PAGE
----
School Committee Talks About Economics of High School Project
Members say cost will not get cheaper, reimbursement will not get higher.
After recent meetings for the high school renovation and addition project, there has been some feedback from the public, but no one has said to go back to the drawing board.
People, the look on their faces was amazing when you told them there were no fire sprinklers in the high school. Their jaw just dropped and they said ‘you’re kidding me.’ They weren’t required when it was built. We haven’t been required to retrofit them so this is the time to do it,” School and Building Committee Tom Golota said.
He also noted that the plans will make for a safer entrance into the high school. The way it is set up now, people in the main office cannot see who is at the door when they buzz them in. And even after people are buzzed in, they can move around the corner without being seen. This will be addressed in the design.
“If we just refurbish the existing building, we’re putting lipstick on a pig,” Golota said. “We’re making it look nice, but we are not really adding to the educational experience of the kids. So the state will only give us probably 28 percent, versus 60 percent.”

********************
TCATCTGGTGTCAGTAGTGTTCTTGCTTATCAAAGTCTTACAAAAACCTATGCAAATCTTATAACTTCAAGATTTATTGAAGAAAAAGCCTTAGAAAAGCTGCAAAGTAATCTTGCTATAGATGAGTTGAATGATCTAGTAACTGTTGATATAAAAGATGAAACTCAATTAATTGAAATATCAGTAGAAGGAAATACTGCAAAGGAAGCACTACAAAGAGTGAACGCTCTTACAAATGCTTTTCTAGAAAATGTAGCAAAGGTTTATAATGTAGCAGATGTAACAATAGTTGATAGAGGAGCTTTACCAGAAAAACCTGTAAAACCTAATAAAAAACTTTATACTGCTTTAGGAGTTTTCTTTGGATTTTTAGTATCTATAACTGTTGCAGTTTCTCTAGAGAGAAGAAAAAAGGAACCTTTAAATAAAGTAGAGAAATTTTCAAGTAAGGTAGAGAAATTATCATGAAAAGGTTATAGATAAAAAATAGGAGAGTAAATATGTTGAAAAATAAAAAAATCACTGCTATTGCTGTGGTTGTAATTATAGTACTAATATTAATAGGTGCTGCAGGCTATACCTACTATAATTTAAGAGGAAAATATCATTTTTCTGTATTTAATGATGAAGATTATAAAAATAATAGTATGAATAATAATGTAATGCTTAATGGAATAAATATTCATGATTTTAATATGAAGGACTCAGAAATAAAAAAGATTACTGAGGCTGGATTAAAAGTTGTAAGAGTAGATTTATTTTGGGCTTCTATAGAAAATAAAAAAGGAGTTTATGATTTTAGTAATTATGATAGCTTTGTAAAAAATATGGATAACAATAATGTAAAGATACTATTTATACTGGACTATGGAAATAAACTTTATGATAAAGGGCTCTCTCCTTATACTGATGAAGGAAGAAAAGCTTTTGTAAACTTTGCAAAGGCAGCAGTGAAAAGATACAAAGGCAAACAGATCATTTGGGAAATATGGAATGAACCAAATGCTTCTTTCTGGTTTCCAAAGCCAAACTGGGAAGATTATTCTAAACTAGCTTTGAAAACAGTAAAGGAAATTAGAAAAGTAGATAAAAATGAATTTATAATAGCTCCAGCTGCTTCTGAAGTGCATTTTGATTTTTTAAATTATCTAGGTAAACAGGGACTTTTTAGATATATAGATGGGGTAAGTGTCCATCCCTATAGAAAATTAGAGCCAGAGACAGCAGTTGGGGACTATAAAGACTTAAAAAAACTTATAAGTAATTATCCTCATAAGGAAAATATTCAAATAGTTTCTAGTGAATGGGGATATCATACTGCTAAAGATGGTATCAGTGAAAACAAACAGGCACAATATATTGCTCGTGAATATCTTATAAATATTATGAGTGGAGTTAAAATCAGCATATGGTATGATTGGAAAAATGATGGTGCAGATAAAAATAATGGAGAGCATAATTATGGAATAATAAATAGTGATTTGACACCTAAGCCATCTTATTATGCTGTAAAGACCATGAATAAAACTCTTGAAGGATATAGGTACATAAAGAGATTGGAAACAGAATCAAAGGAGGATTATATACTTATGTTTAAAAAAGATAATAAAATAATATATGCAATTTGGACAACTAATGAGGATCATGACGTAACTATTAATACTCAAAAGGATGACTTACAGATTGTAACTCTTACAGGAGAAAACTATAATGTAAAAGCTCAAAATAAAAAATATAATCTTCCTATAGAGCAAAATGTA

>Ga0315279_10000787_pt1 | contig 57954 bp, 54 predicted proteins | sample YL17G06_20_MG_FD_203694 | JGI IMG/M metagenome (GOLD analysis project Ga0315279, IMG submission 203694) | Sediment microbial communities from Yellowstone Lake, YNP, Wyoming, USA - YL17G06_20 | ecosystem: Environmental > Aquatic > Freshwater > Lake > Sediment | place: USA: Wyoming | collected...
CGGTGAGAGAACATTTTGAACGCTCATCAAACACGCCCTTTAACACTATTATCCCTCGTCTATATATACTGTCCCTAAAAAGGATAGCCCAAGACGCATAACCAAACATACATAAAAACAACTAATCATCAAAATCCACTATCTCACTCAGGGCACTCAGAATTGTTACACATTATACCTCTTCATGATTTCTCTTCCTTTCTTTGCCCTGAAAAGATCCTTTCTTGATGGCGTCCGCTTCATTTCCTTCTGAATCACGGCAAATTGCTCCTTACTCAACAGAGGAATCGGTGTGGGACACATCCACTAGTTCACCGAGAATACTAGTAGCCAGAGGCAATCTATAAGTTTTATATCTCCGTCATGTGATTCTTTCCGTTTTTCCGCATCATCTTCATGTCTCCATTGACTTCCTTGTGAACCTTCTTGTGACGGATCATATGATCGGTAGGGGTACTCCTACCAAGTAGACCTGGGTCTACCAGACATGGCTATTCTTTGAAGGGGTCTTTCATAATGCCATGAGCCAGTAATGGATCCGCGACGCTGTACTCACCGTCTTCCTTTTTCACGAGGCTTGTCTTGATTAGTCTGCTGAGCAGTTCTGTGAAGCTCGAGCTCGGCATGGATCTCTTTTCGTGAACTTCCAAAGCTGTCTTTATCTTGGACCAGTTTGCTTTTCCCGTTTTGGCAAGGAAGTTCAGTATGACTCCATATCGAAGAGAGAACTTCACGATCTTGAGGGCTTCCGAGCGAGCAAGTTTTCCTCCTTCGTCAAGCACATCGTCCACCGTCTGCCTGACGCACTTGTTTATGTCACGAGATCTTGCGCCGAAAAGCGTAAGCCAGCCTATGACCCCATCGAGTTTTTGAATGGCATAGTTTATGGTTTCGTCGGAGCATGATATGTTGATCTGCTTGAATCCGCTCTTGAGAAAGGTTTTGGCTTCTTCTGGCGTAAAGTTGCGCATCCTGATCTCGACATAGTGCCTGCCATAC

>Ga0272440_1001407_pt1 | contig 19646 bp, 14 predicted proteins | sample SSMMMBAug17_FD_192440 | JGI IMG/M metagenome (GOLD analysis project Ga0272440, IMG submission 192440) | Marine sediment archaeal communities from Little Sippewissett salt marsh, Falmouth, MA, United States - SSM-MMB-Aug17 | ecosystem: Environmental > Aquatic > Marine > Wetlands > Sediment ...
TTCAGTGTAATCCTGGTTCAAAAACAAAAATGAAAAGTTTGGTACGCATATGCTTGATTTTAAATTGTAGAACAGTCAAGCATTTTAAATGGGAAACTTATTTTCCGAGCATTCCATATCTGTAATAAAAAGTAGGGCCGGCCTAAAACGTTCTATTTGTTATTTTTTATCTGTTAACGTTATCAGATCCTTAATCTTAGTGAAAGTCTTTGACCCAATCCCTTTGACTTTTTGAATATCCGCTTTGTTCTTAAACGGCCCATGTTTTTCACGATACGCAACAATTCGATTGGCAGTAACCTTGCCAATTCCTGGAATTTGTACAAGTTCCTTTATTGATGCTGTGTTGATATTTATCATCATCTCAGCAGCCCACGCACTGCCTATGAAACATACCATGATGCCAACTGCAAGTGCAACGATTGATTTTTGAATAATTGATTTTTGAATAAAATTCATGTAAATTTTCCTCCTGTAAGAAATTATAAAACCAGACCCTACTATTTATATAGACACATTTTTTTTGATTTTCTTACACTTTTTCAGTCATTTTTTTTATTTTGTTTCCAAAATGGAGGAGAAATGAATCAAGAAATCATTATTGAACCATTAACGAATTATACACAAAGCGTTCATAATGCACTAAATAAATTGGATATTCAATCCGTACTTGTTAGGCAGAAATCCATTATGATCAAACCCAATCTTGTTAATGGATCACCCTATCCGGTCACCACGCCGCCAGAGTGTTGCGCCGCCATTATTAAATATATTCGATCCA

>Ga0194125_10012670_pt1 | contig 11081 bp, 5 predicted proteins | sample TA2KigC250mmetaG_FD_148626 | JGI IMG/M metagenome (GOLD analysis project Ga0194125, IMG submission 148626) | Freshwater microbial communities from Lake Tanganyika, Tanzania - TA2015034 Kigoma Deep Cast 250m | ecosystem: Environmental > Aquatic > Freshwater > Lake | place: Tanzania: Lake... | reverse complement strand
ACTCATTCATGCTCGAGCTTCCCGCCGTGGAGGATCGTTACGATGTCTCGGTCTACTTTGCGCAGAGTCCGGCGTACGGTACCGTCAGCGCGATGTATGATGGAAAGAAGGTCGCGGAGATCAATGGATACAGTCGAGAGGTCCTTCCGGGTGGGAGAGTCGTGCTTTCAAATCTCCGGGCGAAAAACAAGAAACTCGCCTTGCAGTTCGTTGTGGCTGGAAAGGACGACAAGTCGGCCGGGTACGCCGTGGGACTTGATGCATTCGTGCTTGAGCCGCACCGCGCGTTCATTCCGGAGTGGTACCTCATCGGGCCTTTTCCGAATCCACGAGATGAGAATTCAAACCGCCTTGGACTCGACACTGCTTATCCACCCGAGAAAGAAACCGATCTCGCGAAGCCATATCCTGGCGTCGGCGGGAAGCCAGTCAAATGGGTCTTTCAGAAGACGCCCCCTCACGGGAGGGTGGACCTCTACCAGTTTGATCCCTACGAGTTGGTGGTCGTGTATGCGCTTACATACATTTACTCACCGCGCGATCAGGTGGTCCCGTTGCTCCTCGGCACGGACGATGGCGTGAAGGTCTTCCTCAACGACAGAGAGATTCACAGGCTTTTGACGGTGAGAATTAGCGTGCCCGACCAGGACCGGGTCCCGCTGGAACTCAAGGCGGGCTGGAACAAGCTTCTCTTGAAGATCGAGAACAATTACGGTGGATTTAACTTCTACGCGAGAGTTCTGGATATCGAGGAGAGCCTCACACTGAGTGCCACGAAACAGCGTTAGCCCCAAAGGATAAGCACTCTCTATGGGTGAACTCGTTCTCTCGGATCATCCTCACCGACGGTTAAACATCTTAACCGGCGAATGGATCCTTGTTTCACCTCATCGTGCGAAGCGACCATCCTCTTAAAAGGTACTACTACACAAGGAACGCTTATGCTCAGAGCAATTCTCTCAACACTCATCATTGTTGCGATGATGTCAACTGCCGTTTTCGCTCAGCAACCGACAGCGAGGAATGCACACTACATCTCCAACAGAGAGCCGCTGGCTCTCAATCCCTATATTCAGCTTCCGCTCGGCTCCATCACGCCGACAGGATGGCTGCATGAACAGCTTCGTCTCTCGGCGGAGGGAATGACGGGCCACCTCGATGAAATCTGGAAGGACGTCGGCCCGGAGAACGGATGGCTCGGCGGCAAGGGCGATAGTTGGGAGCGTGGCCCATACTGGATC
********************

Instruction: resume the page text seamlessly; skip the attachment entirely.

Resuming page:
“This is something that needs to get done,” said School Committee member Deniz Savas. “It’s not going to get cheaper, the reimbursement is not going to get higher."
Norton resident Robert Keating attended the School Committee meeting Monday to follow up on the project meeting Thursday, March 3.
“I know you guys are going to have a hard sell in a recession,” he said, suggesting a gap analysis stating the return on investment and what it will cost a few years down the road. “I think you can still sell it though. I think people do want a better building.”
Golota noted that residents are already paying a sales tax, so they might as well use it.
“We are already paying into this. Every one of us in this room is paying into this every time we buy something with a sales tax,” he said. “We can just let that money go to Easton, Mansfield, wherever, or we can start getting some of our own money back and help us pay for the school.”
“Someone’s going to take our $18 million. I’d rather it be Norton,” Savas added.